Satan002Even those who believe in a real devil may not have an understanding of him that’s consistent with Scripture. Apart from the red tights, horns, and pitchfork, a popular notion of Satan is that he is the ruler of hell. In contrast, the Bible teaches that hell is the place God will send Satan as punishment for his rebellion.

What Satan is up to, what he’s trying to accomplish, remains under a greater cloud of confusion. Culture has him pictured as an evil influencer, the worst side of our nature, the one behind demon possession. These contain some truth but are limited in scope. Satan’s great goal from the beginning has been to overthrow God’s rule. In other words, he’s a rebel who wants to take God’s place.

His first strategy after his removal from heaven along with the angels who followed him remains his greatest ploy—to wrest God’s creation from His control. Hence, his temptation of Eve in the Garden continues to be his greatest temptation of us today. In short, Satan calls into question God’s word. His question to Eve was, “Indeed, has God said, ‘You shall not eat from any tree of the garden’?” (Gen. 3:1b). His question to us today is, Does the Bible really mean . . .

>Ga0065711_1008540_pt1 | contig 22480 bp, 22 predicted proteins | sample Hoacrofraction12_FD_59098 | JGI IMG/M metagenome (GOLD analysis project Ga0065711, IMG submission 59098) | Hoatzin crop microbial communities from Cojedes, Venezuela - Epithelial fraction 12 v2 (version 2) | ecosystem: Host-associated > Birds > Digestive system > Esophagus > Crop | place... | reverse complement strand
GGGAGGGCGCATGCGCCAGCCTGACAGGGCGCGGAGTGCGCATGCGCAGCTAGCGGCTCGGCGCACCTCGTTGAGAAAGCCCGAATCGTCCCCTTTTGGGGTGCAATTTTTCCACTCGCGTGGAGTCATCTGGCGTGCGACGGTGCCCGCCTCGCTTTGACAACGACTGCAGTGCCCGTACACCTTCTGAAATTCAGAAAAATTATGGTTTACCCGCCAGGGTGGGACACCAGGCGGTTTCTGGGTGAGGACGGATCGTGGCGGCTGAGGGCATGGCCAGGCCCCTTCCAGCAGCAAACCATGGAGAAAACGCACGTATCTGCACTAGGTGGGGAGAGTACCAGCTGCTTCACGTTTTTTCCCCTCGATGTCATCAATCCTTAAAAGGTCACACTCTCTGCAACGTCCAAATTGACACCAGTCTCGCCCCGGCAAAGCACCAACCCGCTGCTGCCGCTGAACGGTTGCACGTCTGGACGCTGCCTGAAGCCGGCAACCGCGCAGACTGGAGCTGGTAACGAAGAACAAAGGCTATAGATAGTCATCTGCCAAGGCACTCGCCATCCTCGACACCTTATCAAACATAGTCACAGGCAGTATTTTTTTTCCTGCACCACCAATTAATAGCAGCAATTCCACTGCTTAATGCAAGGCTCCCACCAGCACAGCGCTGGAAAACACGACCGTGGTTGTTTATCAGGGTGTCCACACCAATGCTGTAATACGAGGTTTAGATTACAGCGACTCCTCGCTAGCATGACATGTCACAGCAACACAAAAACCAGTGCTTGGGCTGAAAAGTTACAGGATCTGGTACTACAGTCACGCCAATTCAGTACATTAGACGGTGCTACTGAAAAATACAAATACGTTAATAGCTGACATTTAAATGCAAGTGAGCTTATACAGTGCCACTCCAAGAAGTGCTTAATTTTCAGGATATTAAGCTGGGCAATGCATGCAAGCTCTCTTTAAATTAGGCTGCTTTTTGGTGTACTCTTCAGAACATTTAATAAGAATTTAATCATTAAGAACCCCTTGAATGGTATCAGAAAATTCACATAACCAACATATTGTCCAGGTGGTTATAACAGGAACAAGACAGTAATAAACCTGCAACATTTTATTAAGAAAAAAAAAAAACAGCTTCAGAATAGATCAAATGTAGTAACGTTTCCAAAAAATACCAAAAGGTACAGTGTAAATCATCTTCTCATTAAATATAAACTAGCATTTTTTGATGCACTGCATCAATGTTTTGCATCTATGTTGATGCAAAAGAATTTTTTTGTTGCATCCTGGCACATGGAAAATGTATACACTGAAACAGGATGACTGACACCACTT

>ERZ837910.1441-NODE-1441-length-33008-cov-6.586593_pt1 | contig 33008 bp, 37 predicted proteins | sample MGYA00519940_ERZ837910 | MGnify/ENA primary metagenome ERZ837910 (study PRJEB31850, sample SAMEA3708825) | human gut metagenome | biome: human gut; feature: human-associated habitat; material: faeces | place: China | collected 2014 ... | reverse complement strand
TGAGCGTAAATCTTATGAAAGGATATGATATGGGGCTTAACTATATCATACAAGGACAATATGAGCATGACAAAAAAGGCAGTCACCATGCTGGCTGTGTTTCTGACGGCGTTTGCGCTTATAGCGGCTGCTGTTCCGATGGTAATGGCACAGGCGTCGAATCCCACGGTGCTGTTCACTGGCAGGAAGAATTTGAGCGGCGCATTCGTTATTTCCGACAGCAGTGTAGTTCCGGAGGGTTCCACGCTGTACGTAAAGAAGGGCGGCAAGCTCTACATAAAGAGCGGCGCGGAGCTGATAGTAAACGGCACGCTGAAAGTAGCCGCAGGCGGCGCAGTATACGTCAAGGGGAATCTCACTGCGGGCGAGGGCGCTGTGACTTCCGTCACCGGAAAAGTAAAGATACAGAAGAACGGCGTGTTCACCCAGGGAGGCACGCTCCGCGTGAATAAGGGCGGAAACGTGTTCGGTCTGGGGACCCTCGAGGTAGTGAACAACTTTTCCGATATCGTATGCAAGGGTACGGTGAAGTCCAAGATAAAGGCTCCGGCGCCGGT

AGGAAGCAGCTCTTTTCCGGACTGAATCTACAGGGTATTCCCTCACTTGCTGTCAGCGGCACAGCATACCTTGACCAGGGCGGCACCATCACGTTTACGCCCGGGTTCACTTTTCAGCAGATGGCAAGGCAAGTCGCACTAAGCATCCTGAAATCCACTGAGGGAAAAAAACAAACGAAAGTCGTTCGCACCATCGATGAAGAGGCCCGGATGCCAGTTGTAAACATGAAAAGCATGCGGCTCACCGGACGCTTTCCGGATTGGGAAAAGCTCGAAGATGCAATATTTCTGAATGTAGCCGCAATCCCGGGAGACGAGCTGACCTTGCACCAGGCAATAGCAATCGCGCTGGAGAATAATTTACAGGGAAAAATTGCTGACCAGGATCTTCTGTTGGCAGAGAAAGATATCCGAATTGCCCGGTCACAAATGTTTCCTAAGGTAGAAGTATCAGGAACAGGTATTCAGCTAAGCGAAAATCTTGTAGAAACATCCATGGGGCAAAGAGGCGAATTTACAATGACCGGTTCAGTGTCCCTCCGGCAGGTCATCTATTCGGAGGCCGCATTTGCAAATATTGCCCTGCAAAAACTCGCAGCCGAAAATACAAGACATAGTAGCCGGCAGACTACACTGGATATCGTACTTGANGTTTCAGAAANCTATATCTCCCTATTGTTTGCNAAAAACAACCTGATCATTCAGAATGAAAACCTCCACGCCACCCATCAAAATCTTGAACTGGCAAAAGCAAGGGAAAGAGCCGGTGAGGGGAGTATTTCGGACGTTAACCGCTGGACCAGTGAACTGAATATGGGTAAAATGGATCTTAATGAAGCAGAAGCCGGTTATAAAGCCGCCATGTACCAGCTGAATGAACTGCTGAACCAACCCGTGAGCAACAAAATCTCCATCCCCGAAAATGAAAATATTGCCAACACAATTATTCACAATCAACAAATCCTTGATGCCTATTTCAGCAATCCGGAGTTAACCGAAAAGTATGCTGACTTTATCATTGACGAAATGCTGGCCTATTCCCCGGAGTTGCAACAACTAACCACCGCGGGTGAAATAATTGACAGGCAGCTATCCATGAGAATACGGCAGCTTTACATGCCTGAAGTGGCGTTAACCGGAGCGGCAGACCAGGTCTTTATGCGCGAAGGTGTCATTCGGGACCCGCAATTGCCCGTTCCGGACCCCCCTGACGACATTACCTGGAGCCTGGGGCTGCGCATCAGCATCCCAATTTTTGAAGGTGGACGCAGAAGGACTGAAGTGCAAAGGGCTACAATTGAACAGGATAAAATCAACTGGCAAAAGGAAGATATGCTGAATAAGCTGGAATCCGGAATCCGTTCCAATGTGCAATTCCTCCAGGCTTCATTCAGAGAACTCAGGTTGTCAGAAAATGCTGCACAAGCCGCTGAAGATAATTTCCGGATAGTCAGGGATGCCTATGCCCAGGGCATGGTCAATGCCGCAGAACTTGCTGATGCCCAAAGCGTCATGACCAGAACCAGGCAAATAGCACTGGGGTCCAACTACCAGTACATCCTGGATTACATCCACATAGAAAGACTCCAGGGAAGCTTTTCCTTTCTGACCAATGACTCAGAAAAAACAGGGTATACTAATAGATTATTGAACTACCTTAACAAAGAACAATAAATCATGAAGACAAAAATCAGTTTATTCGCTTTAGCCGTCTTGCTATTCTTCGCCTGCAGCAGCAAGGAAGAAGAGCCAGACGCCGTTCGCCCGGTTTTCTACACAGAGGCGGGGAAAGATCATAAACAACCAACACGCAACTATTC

In the same way that Satan attacks God by questioning His word, he calls into question who Jesus is, the One who Scripture identifies as God’s Logos or Word (John 1:14). Not a coincidence, I don’t think, that Satan is called the father of lies. His “chief end,” if you will, is to distort God’s truth.

Book of Three coverGod’s creation, for example, was good, by His own testimony. So Satan perverted it. God says He loves the world so much He gave His only Son. Satan says God actually is an unjust tyrant or an uncaring, distant force or an impotent bystander or irrelevant or nonexistent—certainly not a Lover of the souls He created.

Above all Satan wants people to shrink their view of God. That’s his great lie: God is not so great after all.

The corollary that accompanies that lie suggests God’s creatures are worthy of worship. Satan tried to bargain with Jesus for His worship, which is the epitome of what he wants. But he also suggests humans do the same thing. Hence he told Eve if she ate of the forbidden fruit she would be like God.